القاعدة ذات الصلة
Côte d’Ivoire
Practice Relating to Rule 139. Respect for International Humanitarian Law
Côte d’Ivoire’s Teaching Manual (2007) notes in Book I (Basic instruction):
In 1961, Côte d’Ivoire acceded to the four Geneva Conventions. In 1977, it signed the two Additional Protocols, and ratified them in 1989. Since then, it has committed itself to respect and to ensure respect for the law of war. 
Côte d’Ivoire, Droit de la guerre, Manuel d’instruction, Livre I: Instruction de base, Ministère de la Défense, Forces Armées Nationales, November 2007, p. 5.
In Book III, Volume 2 (Instruction of second-year trainee officers), the Teaching Manual provides:
Lesson 3. Obligations and responsibilities
The authors of the Conventions were aware that there can be no respect for the law of armed conflicts [LOAC] without knowledge of the rules of that law. This is a necessary but not sufficient condition. In fact, it still needs the will of the authority to respect these rules, to ensure their respect and to punish perpetrators of grave violations.
I. Obligations
The Law of Armed Conflicts contains a series of obligations to which States have subscribed by its ratification. They are mainly:
- the obligation to respect and to ensure respect for the LOAC,
I.2. Obligation to respect and to ensure respect
“The High Contracting Parties undertake to respect and to ensure respect for the present Convention in all circumstances.” (Common Article 1 to the four Geneva Conventions)
To do this, States undertake
- to take without delay all necessary measures for the execution of these obligations;
- to give orders and instructions to ensure observance of the Conventions, and to supervise the execution.
III.4. Mechanisms to engage the responsibility of the State
Signatory States to the Geneva Conventions undertake to respect and to ensure respect for the Conventions in all circumstances. 
Côte d’Ivoire, Droit de la guerre, Manuel d’instruction, Livre III, Tome 2: Instruction de l’élève officier d’active de 2ème année, Manuel de l’instructeur, Ministère de la Défense, Forces Armées Nationales, November 2007, pp. 35–36 and 41; see also Droit de la guerre, Manuel d’instruction, Livre IV: Instruction du chef de section et du commandant de compagnie, Manuel de l’élève, Ministère de la Défense, Forces Armées Nationales, November 2007, p. 65.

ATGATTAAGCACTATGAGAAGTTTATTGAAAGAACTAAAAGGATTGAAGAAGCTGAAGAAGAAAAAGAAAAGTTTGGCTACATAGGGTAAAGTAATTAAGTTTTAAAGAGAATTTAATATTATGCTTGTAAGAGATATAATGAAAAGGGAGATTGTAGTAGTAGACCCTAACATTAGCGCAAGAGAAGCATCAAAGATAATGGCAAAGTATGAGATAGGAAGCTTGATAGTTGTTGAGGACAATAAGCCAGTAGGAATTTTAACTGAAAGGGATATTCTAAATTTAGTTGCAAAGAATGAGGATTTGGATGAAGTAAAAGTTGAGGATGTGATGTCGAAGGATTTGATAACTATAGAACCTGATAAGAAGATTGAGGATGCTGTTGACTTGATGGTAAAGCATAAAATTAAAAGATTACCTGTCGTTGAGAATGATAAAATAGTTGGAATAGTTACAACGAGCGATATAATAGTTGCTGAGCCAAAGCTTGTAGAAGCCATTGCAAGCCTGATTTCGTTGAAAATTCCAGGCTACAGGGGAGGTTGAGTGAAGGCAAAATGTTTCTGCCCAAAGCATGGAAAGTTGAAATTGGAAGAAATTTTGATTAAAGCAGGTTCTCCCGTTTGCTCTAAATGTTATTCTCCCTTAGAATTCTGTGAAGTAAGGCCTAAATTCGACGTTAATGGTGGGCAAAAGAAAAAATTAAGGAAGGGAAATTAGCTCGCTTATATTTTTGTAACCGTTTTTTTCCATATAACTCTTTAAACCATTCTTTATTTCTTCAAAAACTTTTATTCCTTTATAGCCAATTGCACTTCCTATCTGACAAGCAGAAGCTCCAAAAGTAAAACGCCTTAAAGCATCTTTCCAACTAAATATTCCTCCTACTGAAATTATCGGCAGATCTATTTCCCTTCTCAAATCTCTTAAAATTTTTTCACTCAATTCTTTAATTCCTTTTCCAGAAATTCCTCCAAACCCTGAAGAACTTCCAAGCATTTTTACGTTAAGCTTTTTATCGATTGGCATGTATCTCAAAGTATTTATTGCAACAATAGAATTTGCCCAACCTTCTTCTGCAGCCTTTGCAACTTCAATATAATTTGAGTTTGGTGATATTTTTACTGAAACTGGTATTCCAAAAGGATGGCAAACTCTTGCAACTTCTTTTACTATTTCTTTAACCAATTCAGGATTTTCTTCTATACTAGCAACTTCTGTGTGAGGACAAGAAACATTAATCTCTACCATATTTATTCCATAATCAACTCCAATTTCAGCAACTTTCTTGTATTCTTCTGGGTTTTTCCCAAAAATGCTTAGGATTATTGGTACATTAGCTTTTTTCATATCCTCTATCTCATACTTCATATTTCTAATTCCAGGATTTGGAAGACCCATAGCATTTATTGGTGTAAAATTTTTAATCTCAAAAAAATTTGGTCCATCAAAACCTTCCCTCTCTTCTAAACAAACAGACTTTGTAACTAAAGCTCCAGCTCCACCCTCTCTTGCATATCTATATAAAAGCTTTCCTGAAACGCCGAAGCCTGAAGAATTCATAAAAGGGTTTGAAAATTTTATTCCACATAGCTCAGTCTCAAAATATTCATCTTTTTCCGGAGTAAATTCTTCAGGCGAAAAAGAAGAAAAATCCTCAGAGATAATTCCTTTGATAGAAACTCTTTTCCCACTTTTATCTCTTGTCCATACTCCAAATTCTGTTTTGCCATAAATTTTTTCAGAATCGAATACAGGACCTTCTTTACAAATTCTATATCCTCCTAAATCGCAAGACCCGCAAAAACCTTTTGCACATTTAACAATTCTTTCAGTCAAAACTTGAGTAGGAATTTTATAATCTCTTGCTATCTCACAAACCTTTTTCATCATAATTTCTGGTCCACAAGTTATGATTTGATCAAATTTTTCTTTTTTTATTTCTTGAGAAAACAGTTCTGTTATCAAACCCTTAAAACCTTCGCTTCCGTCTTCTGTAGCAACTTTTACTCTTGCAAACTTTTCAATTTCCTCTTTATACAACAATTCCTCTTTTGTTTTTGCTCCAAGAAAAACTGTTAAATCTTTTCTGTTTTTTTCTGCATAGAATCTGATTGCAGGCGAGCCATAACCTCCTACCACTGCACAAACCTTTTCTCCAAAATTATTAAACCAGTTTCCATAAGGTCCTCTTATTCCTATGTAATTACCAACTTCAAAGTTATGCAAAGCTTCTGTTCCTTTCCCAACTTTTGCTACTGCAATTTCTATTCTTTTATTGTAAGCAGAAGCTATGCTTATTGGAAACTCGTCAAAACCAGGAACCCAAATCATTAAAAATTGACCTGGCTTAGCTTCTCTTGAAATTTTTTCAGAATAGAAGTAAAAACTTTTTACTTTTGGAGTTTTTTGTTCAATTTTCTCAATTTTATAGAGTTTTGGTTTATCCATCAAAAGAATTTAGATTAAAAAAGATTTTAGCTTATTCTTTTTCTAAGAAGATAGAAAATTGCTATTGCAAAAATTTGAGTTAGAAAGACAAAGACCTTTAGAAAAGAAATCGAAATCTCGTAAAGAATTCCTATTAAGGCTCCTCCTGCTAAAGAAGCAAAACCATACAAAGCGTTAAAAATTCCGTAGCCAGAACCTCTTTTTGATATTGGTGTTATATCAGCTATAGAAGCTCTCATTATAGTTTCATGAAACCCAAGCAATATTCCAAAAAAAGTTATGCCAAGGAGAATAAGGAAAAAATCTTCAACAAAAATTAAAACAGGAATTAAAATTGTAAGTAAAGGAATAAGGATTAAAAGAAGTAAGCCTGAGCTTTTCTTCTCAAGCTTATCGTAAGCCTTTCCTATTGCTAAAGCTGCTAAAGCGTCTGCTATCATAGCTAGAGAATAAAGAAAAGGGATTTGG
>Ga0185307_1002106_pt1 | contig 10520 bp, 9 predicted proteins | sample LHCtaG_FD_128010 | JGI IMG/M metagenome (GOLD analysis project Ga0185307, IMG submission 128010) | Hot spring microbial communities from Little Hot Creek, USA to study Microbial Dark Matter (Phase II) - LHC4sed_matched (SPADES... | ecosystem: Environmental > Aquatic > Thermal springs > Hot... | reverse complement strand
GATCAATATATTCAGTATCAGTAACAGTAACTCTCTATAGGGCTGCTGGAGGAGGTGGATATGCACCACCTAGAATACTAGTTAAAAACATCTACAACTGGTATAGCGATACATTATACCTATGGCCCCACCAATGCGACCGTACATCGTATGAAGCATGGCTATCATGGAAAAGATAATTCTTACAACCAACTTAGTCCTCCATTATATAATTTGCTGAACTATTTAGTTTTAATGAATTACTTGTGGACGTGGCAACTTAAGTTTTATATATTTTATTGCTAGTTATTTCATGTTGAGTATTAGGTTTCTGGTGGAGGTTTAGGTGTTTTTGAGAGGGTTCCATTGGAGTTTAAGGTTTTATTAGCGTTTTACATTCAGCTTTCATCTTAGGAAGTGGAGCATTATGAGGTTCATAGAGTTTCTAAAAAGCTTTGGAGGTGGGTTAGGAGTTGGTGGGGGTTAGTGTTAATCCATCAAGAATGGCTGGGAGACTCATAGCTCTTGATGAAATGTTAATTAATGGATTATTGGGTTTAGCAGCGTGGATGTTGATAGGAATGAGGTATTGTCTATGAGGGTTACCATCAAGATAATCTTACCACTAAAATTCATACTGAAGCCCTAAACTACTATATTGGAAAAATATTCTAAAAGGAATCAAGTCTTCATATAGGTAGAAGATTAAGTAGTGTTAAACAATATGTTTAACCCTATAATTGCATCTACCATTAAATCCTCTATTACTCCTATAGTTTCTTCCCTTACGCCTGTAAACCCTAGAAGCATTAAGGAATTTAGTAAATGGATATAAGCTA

In 2009, in its report to the UN Human Rights Council, Côte d’Ivoire stated:
[T]he Ministry [of Justice and Human Rights] is responsible for chairing the Inter-Ministerial Committee whose task is to ensure that international humanitarian law is applied and respected in Côte d’Ivoire. One way in which it does this is to ensure that laws are in conformity with the principles of international humanitarian law. 
Côte d’Ivoire, Report to the UN Human Rights Council, 3 September 2009, UN Doc. A/HRC/WG.6/6/CIV/1, § 12.
Côte d’Ivoire’s Teaching Manual (2007) provides in Book III, Volume 2 (Instruction of second-year trainee officers):
I.2. Obligation to respect and to ensure respect
“The High Contracting Parties undertake to respect and to ensure respect for the present Convention in all circumstances.” (Common Article 1 to the four Geneva Conventions)
To do this, States undertake
- to give orders and instructions to ensure observance of the Conventions, and to supervise the execution. 
Côte d’Ivoire, Droit de la guerre, Manuel d’instruction, Livre III, Tome 2: Instruction de l’élève officier d’active de 2ème année, Manuel de l’instructeur, Ministère de la Défense, Forces Armées Nationales, November 2007, pp. 35–36.